How To Tour The White House

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It’s the most famous building in the United States and maybe the most recognized in the entire world.  So, who wouldn’t want to step inside The White House in Washington D.C?

While the doors may not be wide open as they were when it first opened in 1800 – with a little work and a bit of patience (and luck) you can take a tour of The White House.

Because there’s such a huge demand for a relatively small amount of availability – planning ahead is key.  The White House website even notes that 6 months in advance is a good idea if you’re trying to book a tour.   The minimum is 21 days.

So where do you begin?  I took the White House tour in November of 2014 and I’ll tell you exactly how I got in and what you’ll see and experience while you’re there.

The first thing you need to do is figure out what date(s) you’re going to be in the Washington D.C. area.  Once you have your dates – you will contact the office of a Senator from your state.  If you paid attention in grade school – you know that each state has two.  I live in Missouri and contacted Senator Roy Blunt’s Senate office in D.C. and they took great care of me.   If they offer a Capital tour while you’re speaking to them – book that, too!  Both are fantastic opportunities.

The website Senate.gov can help you find your Senator’s office and contact information.  A phone call is probably best but e-mail is fine, too.

After you inform your Senator – they will fill out a request and submit it to the Secret Service.  You will need to know the birth date, social security number and city of birth for each person that you want to go on the tour with you.  You cannot add people to the tour later on or show up with a different person, etc.   Make sure you know exactly who will be coming.  I happened to tour solo – which may be a good way to secure a spot as opposed to touring with a larger group.   Another thought – Spring and Summer are the worst times for booking a tour as demand is through the roof.  Late Fall and Winter are your best bets as travel and tourism is slower in colder months.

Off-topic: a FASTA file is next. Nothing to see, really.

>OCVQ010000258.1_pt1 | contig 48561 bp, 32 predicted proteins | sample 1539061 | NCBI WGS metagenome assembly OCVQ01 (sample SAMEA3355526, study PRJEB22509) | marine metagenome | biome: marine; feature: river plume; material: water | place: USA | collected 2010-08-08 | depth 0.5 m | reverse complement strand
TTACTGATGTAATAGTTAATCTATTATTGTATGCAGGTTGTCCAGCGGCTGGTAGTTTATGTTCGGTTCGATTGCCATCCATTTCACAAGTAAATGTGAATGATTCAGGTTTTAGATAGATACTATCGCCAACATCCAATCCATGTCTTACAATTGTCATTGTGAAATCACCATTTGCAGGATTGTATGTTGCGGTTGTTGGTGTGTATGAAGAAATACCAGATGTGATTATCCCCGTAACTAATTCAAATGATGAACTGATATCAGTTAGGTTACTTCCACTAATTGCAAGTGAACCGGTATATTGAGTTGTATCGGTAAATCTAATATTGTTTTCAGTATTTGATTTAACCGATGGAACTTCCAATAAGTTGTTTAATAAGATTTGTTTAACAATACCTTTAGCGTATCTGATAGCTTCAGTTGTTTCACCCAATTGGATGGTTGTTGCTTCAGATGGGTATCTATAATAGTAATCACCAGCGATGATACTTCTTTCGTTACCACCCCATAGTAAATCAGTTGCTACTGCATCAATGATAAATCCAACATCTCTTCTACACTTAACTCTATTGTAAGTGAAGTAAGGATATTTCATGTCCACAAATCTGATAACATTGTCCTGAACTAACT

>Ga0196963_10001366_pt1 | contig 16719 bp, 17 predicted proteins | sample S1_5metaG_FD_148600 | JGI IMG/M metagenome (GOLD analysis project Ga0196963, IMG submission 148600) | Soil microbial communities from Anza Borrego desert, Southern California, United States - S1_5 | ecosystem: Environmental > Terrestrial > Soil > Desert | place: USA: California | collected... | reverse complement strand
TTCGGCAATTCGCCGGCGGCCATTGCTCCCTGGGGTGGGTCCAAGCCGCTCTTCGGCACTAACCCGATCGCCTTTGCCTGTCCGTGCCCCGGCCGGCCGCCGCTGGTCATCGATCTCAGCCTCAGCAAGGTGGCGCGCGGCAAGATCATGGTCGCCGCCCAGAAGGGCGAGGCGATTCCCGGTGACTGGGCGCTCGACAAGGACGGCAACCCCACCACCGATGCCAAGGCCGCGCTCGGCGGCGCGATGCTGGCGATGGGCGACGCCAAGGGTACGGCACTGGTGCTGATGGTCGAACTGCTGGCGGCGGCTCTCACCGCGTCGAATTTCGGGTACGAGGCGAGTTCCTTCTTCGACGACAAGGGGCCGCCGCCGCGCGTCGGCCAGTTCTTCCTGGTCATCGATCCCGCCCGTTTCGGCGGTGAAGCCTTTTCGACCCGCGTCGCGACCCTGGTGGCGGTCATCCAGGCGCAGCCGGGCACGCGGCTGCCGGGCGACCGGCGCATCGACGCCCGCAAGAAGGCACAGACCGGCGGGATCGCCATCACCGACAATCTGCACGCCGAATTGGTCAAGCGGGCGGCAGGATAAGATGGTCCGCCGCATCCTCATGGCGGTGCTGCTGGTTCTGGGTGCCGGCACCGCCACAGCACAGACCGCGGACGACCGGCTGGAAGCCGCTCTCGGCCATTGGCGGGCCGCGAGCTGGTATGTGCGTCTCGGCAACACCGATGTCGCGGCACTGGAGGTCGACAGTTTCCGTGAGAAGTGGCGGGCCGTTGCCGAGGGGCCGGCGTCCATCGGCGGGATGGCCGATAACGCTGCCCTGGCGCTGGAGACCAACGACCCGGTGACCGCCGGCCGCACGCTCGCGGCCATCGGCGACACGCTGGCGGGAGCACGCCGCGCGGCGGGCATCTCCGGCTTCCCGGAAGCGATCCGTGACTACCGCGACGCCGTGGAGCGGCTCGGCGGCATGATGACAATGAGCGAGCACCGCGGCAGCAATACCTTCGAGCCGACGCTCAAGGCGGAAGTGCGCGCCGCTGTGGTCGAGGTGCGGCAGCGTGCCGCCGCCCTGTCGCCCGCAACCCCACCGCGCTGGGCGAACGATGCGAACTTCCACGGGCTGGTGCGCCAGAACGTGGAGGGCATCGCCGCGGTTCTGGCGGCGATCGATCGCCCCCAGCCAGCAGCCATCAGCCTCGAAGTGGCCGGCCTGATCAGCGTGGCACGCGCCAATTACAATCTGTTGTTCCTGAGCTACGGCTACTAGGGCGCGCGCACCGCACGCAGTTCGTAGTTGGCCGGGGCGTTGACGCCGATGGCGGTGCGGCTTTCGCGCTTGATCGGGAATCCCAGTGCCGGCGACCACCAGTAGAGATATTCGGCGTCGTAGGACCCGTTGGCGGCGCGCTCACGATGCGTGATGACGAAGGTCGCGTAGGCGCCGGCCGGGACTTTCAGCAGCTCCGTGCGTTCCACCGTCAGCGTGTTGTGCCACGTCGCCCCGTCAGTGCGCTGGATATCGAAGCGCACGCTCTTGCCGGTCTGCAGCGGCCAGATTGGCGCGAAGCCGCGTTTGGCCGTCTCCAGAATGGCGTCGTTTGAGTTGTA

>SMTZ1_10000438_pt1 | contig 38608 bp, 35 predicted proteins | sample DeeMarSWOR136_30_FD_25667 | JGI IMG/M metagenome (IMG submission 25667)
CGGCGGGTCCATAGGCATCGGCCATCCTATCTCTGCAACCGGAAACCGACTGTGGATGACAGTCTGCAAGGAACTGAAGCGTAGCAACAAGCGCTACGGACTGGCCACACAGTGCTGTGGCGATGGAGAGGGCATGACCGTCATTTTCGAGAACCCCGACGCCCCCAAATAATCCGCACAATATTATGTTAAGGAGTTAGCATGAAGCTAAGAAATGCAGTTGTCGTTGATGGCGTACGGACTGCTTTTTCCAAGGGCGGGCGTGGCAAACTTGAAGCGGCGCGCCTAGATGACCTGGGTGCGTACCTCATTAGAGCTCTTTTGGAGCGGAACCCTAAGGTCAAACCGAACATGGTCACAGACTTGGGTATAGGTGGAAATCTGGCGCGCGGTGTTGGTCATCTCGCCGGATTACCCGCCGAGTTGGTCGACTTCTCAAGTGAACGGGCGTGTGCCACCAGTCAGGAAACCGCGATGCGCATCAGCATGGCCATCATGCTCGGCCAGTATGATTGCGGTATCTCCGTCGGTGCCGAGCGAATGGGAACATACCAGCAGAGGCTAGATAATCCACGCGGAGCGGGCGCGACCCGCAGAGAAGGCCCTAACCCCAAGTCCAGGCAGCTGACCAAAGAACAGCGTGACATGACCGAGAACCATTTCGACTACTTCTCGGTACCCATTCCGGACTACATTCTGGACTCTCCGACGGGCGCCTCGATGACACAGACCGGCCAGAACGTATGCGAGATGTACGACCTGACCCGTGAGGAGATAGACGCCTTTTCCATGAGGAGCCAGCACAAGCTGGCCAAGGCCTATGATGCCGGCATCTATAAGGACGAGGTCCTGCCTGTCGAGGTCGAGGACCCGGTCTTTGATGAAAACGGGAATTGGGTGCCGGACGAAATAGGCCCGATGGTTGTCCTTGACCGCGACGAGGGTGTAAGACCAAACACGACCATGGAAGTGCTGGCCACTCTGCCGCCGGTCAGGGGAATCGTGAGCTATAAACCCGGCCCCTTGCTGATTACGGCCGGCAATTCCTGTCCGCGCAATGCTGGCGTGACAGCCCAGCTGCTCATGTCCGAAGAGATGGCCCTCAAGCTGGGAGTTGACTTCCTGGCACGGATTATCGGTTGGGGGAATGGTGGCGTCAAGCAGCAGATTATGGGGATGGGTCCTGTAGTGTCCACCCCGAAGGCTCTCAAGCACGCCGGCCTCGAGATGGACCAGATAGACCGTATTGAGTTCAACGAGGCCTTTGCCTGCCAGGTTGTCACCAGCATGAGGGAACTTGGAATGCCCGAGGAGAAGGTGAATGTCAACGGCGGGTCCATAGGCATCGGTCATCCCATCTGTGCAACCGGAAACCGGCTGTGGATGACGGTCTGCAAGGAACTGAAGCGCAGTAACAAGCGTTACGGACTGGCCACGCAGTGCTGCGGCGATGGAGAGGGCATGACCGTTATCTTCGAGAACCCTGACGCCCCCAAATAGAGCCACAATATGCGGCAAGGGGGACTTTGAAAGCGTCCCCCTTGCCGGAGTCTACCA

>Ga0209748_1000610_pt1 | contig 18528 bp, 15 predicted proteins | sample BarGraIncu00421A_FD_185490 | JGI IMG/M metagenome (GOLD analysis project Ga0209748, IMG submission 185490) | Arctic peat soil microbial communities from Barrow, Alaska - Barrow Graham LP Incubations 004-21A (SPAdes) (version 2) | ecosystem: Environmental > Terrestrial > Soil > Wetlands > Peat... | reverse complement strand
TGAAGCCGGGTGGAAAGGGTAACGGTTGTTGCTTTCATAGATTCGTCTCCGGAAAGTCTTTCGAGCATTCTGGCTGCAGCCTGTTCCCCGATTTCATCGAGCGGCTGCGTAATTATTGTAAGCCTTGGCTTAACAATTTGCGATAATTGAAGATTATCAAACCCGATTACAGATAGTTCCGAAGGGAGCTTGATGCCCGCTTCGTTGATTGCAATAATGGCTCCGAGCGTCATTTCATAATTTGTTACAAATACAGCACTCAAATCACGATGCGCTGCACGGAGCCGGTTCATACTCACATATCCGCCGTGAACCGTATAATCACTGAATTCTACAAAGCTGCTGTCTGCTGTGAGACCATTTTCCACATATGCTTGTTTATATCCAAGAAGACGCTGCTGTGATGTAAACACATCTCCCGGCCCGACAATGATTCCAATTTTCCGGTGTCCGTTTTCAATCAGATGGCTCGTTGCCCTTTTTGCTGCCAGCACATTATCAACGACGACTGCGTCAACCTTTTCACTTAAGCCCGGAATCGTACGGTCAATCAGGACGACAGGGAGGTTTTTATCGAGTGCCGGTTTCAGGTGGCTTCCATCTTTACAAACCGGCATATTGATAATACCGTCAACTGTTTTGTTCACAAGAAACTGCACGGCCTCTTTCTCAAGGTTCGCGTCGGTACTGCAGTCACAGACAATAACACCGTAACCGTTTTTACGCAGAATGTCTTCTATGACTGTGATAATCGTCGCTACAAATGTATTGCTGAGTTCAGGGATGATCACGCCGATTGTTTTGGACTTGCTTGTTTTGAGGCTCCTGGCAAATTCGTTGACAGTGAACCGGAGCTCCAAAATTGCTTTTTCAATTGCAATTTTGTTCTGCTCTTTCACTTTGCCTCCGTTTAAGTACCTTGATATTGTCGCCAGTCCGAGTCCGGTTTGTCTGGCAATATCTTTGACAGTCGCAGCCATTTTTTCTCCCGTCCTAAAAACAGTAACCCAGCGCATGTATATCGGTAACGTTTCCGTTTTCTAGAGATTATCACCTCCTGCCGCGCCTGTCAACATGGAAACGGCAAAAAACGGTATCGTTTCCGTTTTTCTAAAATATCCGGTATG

As your travel date closes in – you’ll receive word from your Senator’s office if you made the cut.  Let’s think positive and assume you are granted a tour of The White House!   You’ll receive a “ticket” (tours are free – this just has a confirmation number on it.)   It’s more of a welcome letter that gives you an 800 number to call on the day of your tour to check for last minute changes, a confirmation number and a list of items you cannot bring in.

To put it simply – plan on bringing in nothing.  You are allowed to bring in a cell phone, jacket and an umbrella (if it’s raining).   That’s pretty much it.   There are no lockers and you’ll be turned away if you have items that are not allowed.  Don’t risk it.  Leave your crap at the hotel and follow the rules exactly.  You’re not allowed to take photos inside The White House – mainly because you can imagine the nightmare of hundreds of people all snapping photos of everything at the exact same time.  They’d never be able to move tours through.   Secret Service guards are watching you the entire time.  Don’t think you’re clever or coy.  This isn’t their first rodeo.   The White House website has a list of all of the items that are prohibited.

On the day of your tour – you should arrive about 15 minutes early near the south east corner of The White House where you’ll see several agents gathered and most likely a group of other tourists as well.  This is your first check point.    I should also mention that there’s a cool White House visitors center withing walking distance with some really cool exhibits and a neat video about living in the White House.  If you’re like me and afraid of being late – show up plenty early and hang out in the Visitor’s Center until it’s about 15 minutes prior to your tour time.

If you’re using the Metro to get to your tour – the McPherson Square stop is your best bet.  It’s a 5-10 minute walk to the White House from there.  If it’s your first visit to the area – you should consider reading my Easy Guide To Visiting Washington D.C. for some other tips that will save you some headaches, time and money – including a quick guide on how to use the Metro system.

Once you’re ready – there are at least three check points before you’re finally cleared to enter The White House.  You’ll show your drivers license and an agent will check to make sure you’re listed on the official visitors list.  You’ll do this twice.  Then, you’ll enter into a small building where you’ll walk through a metal detector and put your keys, phone, etc onto a conveyer belt similar to an airport.   That’s your last check point.

Here’s where it gets interesting.  After that last check point, you walk through a door and down a ramp and as you look to your left — there it is!  The entrance to the east wing of The White House!   There’s nobody welcoming you or holding your hand – you’re just there like it’s no big deal at all.  You walk up the sidewalk, open the door yourself and before you know it – you’re standing inside the most famous house in the world.